I have a hard time believing that the President in his many hundreds of intelligence briefings – scores of which surely involved intelligence about allied leaders in run-ups to various diplomatic and political meetings – did not know that some of the information was gleaned through collection against the leaders themselves. (I am not saying that the White House is lying about what the President knew – only that its statement about the President’s ignorance is extraordinary, and that I suspect that someone in the White House knew.)
The White House and State Department signed off on surveillance targeting phone conversations of friendly foreign leaders, current and former U.S. intelligence officials said Monday, pushing back against assertions that President Obama and his aides were unaware of the high-level eavesdropping.
Ambers thinks is possible that Obama wasn’t told about the NSA’s activities:
Life can indeed be sad and lonely, but technology can bridge that gap when used “correctly.” Now you can see photos of your niece who lives on the other side of the country; you can feel as if you’re not completely missing out on her infant years. You can Skype your boyfriend who’s studying abroad and feel relieved once you look into each other’s pixelated eyes. Your friend from college—the one with whom you immediately clicked because his music taste was miraculously similar to yours—sends you a song through Spotify and you listen to it and of course you love it and you appreciate that there’s someone, somewhere who not only shares your taste but appreciates it, and you, enough to try to turn you on to a new band. Or perhaps you hate the song and you laugh as you recall spending countless hours getting high as a fucking kite with that person and debating which bands did and did not suck at that point in time and for what reasons. You might have disagreed, but you were just happy to have someone with whom to sit around with, to get high and listen to music with for hours at a time. Your friend sends you a Snapchat, a 10-second long video performance—and you and you alone are the intended audience. …
Technology does not necessarily advance or diminish people’s lives. Technology is an extension of life itself: it can be as lonely or happy as you make it. You can use it to get lost in an echo chamber of self-importance, or you can use it to make genuine connections with people.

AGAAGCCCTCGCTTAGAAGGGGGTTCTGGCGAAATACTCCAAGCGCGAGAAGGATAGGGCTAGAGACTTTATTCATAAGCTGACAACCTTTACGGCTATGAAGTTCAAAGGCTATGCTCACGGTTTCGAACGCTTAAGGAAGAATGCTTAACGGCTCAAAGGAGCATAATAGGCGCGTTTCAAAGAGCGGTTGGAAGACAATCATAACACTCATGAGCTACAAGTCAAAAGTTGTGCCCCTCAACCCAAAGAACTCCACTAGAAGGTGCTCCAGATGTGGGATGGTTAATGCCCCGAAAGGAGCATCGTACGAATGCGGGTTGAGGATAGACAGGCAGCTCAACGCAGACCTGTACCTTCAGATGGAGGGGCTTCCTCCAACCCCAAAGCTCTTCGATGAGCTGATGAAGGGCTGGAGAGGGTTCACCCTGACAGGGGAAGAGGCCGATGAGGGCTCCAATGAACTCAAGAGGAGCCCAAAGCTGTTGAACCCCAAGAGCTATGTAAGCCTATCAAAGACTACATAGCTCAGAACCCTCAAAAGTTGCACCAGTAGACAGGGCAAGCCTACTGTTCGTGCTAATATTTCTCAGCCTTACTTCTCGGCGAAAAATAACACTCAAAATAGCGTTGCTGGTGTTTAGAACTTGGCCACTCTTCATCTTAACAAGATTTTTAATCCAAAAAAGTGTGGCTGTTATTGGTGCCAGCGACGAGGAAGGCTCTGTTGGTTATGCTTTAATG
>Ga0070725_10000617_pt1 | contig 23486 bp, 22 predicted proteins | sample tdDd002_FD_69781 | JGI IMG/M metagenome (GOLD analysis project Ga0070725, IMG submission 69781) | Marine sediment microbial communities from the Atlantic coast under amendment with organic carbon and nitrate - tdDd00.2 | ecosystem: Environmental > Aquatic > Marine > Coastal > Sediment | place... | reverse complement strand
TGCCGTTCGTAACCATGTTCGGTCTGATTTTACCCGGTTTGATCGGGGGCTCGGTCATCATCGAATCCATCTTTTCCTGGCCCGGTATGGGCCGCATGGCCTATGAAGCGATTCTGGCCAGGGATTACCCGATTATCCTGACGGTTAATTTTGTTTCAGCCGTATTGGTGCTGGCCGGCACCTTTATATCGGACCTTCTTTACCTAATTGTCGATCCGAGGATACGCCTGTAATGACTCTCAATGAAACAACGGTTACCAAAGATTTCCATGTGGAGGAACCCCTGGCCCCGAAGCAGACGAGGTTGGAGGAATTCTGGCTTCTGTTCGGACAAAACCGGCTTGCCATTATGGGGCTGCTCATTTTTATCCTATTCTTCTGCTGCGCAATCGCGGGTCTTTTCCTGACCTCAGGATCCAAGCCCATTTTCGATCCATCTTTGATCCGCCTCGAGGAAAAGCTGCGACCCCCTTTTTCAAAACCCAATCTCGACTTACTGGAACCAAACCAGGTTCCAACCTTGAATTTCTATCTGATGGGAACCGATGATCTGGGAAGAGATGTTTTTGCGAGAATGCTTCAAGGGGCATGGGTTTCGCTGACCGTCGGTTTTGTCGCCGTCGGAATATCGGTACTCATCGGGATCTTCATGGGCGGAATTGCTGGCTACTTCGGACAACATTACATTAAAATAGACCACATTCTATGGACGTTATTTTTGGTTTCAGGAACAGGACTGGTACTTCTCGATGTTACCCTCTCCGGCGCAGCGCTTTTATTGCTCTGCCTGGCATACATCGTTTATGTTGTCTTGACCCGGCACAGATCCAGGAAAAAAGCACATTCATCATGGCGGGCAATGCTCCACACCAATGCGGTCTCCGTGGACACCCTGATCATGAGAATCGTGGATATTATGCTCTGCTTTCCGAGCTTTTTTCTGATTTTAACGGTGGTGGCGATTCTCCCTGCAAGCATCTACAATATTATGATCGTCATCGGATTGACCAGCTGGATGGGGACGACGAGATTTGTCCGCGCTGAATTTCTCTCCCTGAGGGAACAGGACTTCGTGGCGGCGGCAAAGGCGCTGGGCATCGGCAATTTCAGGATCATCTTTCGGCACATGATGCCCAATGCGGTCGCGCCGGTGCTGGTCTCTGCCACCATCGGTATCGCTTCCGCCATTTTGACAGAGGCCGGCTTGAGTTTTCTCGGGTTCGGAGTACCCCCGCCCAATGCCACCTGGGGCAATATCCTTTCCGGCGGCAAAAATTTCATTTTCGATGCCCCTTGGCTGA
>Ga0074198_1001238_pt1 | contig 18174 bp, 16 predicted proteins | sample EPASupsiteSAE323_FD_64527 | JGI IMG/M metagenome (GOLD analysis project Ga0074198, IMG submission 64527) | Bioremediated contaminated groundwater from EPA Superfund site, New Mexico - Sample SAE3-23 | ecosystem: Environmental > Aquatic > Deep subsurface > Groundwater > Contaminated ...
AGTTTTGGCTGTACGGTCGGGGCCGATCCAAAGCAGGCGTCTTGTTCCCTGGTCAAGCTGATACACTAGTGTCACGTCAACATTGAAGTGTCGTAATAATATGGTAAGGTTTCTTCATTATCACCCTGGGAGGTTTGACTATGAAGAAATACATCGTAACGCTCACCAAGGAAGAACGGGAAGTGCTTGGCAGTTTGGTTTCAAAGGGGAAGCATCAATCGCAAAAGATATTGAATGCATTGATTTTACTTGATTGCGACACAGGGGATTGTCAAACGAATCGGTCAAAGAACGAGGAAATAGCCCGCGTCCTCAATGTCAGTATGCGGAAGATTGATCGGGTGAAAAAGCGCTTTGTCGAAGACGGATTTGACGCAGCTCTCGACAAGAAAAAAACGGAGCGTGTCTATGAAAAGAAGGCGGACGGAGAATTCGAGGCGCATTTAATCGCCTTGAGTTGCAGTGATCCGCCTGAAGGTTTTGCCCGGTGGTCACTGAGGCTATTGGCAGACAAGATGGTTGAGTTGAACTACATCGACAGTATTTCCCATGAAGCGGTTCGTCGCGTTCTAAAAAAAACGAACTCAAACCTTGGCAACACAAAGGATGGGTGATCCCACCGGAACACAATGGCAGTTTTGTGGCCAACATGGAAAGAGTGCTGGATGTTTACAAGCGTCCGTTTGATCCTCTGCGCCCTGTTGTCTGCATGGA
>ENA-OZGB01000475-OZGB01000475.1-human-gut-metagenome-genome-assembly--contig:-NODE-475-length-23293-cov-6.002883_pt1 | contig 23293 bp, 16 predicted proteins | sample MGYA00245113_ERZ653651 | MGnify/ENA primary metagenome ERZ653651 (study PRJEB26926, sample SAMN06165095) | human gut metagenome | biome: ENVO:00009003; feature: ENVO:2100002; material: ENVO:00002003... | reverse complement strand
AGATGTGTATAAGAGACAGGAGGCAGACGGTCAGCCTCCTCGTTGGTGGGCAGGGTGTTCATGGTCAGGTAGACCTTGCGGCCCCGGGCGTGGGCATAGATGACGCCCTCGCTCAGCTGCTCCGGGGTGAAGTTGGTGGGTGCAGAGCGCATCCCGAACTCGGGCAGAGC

Pivoting off various news stories about Instagram, Ali Eteraz describes the rise of a world that leaves out the written word:
The virtual world that took off in the mid 90′s started as a place for words. Every person made a screen-name and then used text to communicate their ideas and feelings. But in an extremely accelerated manner the supremacy of text was weakened. First, by progressively smaller bursts of text (websites became blogs, became status updates, became 144 character tweets), and then through the enthronement of the image. Whether it is moving pictures (Youtube, Vimeo, Liveleak), or photo-sharing sites like Instagram, Pinterest, and Snapchat, it goes without saying that we are well on our way to communicating with each other by way of pictures. And let’s not forget about selfies and nudity (where we communicate to our privates in pictures).
For many people this transformation hasn’t been jarring. After all, we are descendants of cavemen that told their stories upon stone walls by way of images. And we are descended of societies where the primary language was the hieroglyph, which is nothing more than words represented in imagistic forms. From this perspective we shouldn’t show much concern if our societies transition away from words and move to communicating by way of the image. And, in fact, most people won’t care. Language has only one use, which is to tell a story, and a story can be told in a thousand different ways. In fact, you only have to look at the billions of dollars that world’s various film industries earn to realize that maybe the transition to communicating by way of the image has already happened.